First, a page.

In the last part of this installment I'll have a brief look at the network performance measured in the Oracle DBaaS environment, in particular the network interface that gets used as private interconnect in case of RAC configuration. The network performance could also be relevant when evaluating how to transfer data to the cloud database.
I've used the freely available "iperf" tool to measure the network bandwidth and got the following results:
Recently I repeated the I/O related tests on a 188.8.131.52 instance for curiosity and was surprised by the fact that I consistently got significantly better results as on 184.108.40.206 and 220.127.116.11.
Now you're probably aware that the version 12.2 so far is "cloud-only", so I can't tell / test whether the version 12.2 is generically providing that increased performance or whether Oracle has optimized (more...)
In this second part of this installment I'll focus on the performance figures related to I/O encountered when the corresponding tests were performed on the platform.
When running with minimum sized buffer cache, direct and asynchronous I/O enabled, the following average read-only IOPS figures were measured over a period of several days (this is the test described in part three of the "performance consistency" series) .
First, running on a 4 OCPU single instance configuration (more...)
I've encountered a bug at several clients that upgraded to Oracle 12c - 18.104.22.168 - that requires the combination of several new adaptive features introduced with Oracle 12c.It needs an execution plan that makes use of adaptive join methods, plus at runtime the activation of the new "statistics feedback for joins" feature that was also introduced with Oracle 12c. Note that in 11.2 there was already the "cardinality feedback" (more...)
After having looked at the performance consistency provided by the Oracle Database Cloud offering in the previous series, I'll focus here on the raw performance figures I've measured during my tests, starting with the CPU related performance findings.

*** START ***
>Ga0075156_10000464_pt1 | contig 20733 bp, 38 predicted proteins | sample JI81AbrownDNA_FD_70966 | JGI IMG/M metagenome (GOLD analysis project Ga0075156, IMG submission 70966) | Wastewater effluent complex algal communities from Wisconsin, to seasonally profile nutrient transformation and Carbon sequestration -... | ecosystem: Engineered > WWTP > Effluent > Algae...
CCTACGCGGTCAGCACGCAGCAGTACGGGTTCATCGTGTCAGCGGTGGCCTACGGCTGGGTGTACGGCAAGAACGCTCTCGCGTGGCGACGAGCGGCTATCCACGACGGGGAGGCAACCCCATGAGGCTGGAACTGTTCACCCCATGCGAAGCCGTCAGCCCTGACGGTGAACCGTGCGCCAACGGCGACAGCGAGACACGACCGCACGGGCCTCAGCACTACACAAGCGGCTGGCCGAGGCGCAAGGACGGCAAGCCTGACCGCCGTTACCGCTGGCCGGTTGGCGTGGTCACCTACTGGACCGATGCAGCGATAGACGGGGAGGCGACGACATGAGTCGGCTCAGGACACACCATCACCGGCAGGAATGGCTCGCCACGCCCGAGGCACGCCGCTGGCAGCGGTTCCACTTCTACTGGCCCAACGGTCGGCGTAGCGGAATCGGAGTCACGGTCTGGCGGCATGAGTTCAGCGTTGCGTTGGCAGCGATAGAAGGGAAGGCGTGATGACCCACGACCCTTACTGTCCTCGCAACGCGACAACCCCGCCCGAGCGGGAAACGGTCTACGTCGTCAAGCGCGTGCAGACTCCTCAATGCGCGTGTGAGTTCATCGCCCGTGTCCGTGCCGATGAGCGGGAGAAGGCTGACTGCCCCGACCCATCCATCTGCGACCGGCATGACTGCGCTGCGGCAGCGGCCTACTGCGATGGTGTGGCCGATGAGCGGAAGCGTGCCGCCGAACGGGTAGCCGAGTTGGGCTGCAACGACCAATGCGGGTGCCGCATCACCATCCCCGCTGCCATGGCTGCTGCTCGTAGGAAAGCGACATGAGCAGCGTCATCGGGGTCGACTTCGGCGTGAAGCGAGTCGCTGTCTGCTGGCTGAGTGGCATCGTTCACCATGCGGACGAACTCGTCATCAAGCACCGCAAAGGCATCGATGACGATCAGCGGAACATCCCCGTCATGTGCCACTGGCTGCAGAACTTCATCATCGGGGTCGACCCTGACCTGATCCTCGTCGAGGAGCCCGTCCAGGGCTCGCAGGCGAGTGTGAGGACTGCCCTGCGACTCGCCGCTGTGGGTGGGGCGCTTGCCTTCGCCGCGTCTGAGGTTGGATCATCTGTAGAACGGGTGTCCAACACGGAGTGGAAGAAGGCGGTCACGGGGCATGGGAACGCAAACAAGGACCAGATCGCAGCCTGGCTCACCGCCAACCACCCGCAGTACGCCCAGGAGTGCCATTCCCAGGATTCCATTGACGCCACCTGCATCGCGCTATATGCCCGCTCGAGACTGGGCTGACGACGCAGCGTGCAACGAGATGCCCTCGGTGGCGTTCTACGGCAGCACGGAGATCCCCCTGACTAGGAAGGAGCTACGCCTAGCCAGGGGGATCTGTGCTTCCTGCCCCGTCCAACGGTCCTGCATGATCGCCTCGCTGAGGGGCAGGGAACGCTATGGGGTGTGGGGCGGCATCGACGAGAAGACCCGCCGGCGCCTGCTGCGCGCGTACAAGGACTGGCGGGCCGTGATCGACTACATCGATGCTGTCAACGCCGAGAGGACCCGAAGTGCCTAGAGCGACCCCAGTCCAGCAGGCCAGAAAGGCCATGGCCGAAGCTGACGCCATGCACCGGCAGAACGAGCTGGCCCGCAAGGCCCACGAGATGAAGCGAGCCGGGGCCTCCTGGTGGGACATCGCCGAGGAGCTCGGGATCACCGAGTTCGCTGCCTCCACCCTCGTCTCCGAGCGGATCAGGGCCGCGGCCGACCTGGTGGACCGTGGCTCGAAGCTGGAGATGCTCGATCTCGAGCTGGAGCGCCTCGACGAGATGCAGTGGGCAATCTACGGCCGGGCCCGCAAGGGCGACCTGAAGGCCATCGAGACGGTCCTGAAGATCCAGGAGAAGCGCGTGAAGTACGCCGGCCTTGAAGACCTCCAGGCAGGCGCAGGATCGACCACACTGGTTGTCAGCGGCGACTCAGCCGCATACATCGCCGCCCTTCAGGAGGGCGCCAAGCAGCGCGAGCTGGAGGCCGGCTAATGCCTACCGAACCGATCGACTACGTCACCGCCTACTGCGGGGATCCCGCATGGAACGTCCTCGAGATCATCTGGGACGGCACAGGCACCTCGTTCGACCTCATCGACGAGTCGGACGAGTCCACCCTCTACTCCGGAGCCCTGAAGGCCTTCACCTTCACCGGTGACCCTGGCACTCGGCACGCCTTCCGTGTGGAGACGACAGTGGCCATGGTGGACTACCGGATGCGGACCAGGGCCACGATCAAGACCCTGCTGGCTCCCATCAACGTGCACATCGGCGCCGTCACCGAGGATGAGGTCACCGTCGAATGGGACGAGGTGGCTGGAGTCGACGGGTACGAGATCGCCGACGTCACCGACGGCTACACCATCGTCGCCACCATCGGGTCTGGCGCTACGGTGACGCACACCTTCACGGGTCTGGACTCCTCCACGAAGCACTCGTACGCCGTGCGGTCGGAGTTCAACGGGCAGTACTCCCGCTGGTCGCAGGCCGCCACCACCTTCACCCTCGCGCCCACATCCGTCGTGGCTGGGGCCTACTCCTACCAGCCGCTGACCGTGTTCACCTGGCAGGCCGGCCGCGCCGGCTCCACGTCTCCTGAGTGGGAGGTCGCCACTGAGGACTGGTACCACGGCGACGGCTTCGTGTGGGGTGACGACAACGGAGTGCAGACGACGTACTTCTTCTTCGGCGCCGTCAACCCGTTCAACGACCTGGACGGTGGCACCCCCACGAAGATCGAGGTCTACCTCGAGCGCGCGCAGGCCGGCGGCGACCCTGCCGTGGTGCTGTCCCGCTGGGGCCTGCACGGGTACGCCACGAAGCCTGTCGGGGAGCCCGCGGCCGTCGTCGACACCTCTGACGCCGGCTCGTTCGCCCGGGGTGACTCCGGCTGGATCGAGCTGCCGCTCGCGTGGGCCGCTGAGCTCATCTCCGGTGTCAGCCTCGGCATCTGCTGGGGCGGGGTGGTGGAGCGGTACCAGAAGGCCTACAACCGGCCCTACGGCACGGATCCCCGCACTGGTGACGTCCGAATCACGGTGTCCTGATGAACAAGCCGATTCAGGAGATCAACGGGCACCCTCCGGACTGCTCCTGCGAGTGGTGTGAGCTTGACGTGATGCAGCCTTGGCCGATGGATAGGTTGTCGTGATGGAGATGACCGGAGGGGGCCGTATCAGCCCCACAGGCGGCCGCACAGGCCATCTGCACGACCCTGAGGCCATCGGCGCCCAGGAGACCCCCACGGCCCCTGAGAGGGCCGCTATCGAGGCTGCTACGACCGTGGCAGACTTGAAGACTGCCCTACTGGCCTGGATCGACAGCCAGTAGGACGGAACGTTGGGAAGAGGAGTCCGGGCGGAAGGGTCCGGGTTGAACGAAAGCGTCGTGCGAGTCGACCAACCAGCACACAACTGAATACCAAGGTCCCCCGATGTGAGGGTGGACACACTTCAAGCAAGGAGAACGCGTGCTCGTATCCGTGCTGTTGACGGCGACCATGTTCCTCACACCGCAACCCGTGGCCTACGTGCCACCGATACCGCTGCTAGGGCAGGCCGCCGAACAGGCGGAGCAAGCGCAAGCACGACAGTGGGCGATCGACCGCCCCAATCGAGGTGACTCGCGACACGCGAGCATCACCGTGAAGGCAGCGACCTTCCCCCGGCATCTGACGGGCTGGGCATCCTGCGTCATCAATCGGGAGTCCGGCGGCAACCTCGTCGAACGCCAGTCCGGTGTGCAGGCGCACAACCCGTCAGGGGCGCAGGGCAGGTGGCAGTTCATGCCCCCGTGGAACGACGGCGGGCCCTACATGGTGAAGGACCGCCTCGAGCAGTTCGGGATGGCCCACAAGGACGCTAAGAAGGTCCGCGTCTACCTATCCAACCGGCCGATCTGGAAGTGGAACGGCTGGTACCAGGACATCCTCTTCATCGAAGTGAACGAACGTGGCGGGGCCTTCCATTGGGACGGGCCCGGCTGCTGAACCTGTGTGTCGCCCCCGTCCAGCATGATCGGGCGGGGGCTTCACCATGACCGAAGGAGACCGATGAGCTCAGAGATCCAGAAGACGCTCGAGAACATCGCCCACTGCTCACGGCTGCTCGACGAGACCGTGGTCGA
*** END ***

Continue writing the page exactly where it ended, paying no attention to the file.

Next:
One of the first surprises is related to the fact that Oracle uses a unit called "OCPU" to specify the CPU capacity provided, which is explained here:
So one "OCPU" is supposed to represent one core (more...)
This is just a prototype of a queue-based concurrent statistics implementation - using the same basic implementation I've used a a couple of years ago to create indexes concurrently.There are reasons why such an implementation might be useful - in 11.2.0.x the built-in Concurrent Stats feature might turn out to be not really that efficient by creating lots of jobs that potentially attempt to gather statistics for different sub-objects of the (more...)
This part of the series is supposed to cover the results of I/O related tests performed on the Amazon RDS Oracle cloud instance.
As mentioned in the previous part of this series I've only used the "General Purpose SSD" storage type since the "Provisioned IOPS" storage was simply to expensive to me and it wasn't possible to get a trial license for that storage type.
Now one key aspect of the "General Purpose SSD" storage (more...)
In the next parts of this series I'll have a look at the results of similar performance consistency tests performed on a comparable Amazon RDS Oracle cloud database instance.
Let's start with the configuration used, which was an Amazon RDS "db.m4.2xlarge" instance - the latest RDS generation available at time of testing. This is an 8 VCPUs resp. Hyper Threads / 4 cores configuration with 32GB of RAM.
This is the fifth part of this installment, and before coming to comparisons to other cloud providers, in this part I show the results of the read-only test that I've already described in part three of this series, but repeated at a later point in time. The test setup was identical and can be checked in the mentioned previous part.
The reason for running the test again was the fact that I was informed during (more...)
It's that time of the year again... I'll be speaking at the following events:
- SSWUG 2016 Fall Virtual Conference: On November 15th I'll do the geeky stuff that was rejected by DOAG this year, which is "Oracle Database Parallel Execution plans deep dive - understanding the internals of Parallel Execution plans". You should only attend this session if you already have a good understanding of serial execution plans.
This is the fourth part of this installment, comparing the performance consistency of the DBaaS cloud offering with a dedicated physical host. This time the previous read-only test was modified to be a 100% update read-write test. So every row read was updated in the following way:
begin loop for rec in ( select /*+ index(t_o) (more...)
This is just a short note that links to different articles on Alberto Dell'Era's blog. Alberto is a long time member of the OakTable and has published a number of posts I find very useful and therefore are linked here: